GRAVE CONCERNS webzine
CD Title: Suicide Lounge
Label: Orphanage Records
Reviewer: Joshua Heinrich
Visually, DeSade is an archetype of the modern deathrock band from its fishnet adorned female members to its requisite scary big bearded bald guy to the mohawked punk to the essential normal-looking average Joe who appears to have been kidnapped and held hostage by his far-less-average-looking bandmates. The album booklet also screams deathrock, with faked band member suicide photos and the amusing inclusion of tiny Clue murder weapons. Even musically, Suicide Lounge is easily comparable to 45 Grave and Christian Death's debut album with a touch of Siouxsie & the Banshees thrown in for good measure. However, the band's affinity for simple, hook-laden postpunk material and Sarah Deathriage's off-key, angst-ridden vocals are often just as (if not more) akin to early 90s dark grunge along the lines of Hole's first album and earlier EPs/singles.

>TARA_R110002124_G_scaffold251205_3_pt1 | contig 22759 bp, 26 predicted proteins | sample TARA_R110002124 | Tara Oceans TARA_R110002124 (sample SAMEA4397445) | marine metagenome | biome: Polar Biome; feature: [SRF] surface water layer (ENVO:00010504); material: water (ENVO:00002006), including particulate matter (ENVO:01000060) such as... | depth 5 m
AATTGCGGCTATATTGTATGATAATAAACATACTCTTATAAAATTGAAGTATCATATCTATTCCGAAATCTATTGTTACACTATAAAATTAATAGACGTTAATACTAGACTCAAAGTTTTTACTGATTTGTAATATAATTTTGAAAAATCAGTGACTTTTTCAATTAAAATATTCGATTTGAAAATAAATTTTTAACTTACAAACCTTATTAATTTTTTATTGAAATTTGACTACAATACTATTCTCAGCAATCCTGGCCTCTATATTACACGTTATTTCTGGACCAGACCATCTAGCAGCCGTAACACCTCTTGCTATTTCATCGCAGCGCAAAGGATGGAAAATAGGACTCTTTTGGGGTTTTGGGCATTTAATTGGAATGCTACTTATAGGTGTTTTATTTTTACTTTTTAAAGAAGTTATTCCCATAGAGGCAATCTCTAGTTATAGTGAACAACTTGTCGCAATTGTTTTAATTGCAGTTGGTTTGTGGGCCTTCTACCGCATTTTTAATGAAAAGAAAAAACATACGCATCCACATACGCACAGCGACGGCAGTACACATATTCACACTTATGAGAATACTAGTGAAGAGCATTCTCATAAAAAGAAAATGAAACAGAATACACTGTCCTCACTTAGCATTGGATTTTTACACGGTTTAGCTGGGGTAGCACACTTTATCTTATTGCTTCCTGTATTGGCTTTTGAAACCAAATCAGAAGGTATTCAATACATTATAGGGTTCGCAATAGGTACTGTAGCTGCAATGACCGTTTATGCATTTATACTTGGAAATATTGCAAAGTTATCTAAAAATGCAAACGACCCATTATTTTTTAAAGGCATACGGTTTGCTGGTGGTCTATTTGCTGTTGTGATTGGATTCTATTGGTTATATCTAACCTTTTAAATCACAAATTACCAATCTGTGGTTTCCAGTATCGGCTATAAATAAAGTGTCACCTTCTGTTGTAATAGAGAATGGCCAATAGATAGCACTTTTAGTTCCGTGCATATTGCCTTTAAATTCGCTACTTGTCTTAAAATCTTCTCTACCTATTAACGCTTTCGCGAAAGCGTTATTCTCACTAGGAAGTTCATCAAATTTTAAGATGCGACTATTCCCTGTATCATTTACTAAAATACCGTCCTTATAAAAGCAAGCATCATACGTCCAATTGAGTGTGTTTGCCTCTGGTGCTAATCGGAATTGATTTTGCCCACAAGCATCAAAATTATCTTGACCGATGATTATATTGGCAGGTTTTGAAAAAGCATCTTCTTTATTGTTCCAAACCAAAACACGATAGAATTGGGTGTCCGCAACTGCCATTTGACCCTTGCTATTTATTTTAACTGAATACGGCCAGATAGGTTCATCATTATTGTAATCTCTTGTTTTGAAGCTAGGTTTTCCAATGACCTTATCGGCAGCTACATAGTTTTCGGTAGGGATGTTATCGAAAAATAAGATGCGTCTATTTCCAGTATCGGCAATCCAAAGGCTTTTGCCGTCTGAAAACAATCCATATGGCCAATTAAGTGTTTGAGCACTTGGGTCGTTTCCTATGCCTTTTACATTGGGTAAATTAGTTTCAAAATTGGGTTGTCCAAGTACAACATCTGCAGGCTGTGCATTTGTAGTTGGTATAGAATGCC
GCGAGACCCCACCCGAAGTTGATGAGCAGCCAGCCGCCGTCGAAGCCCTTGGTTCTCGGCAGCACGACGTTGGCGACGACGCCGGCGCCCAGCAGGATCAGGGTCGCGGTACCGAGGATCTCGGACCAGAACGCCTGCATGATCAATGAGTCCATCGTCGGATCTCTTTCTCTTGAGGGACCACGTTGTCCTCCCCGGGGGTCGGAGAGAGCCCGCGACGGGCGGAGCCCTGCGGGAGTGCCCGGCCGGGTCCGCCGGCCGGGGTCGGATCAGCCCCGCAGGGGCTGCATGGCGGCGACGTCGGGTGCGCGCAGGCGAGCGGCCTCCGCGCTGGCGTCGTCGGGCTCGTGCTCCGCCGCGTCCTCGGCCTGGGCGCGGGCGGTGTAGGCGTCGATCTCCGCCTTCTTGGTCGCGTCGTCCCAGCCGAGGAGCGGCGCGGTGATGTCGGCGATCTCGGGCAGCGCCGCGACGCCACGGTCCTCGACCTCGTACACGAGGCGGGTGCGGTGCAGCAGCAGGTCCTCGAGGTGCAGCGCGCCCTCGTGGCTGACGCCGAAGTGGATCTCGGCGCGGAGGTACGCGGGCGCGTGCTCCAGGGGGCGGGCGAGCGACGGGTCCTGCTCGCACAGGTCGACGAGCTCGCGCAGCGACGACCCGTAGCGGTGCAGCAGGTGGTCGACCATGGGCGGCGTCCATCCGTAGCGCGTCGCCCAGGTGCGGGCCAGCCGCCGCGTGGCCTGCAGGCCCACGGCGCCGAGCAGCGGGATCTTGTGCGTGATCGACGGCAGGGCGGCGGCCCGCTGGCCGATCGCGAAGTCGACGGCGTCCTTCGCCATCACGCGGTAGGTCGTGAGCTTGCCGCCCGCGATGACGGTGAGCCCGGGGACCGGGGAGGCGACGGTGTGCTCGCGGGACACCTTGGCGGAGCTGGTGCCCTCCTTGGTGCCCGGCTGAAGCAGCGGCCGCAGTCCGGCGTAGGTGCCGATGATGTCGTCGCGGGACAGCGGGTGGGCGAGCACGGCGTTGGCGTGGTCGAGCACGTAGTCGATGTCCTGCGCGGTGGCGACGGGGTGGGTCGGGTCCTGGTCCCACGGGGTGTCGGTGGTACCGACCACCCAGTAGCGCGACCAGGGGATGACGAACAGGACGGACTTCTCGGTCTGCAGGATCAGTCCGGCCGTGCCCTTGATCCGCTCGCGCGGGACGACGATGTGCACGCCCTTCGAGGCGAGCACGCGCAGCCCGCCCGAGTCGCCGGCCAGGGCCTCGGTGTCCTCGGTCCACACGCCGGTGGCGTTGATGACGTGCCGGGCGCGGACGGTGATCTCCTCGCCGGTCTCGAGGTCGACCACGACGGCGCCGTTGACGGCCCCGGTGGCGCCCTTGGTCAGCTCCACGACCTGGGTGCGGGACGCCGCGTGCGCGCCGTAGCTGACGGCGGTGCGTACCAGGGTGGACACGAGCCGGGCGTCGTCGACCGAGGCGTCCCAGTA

Consisting of new tracks as well as new recordings of songs from their previous EPs, Suicide Lounge is a 13-track tour de force of rough, loud rock with punk attitude and catchy hooks. The band's performance, while not always particularly tight, is emotive, powerful, and edgy. Vocalist Sarah Deathriage's lyrics are perhaps slightly lacking the depth and wit of some of her peers and influences, but her wobbly punk/grunge delivery (something of a cross between Siouxsie Sioux, Dinah Cancer, and Courtney Love) and the attitude she brings to the mix certainly make up for it. The songwriting is consistently excellent, with infectious guitar riffs and vocal melodies that already had me singing along by the second time I listened to the disc. In fact, the disc is so strong from start to finish that trying to single out specific standout tracks to mention in this review proved to be an exercise in futility. The production is well done but subtle enough to avoid intruding on the band's sound. Overall, it's a solid package that's loud and rebellious yet, at the same time, almost radio friendly.
Whether you call it punk, postpunk, deathrock, goth, or grunge, Suicide Lounge is a great slice of gritty, angst-filled dark rock. In an increasingly electronic and overproduced goth scene, DeSade is certainly a breath of fresh air, and their full-length debut is one of the best albums I've heard this year.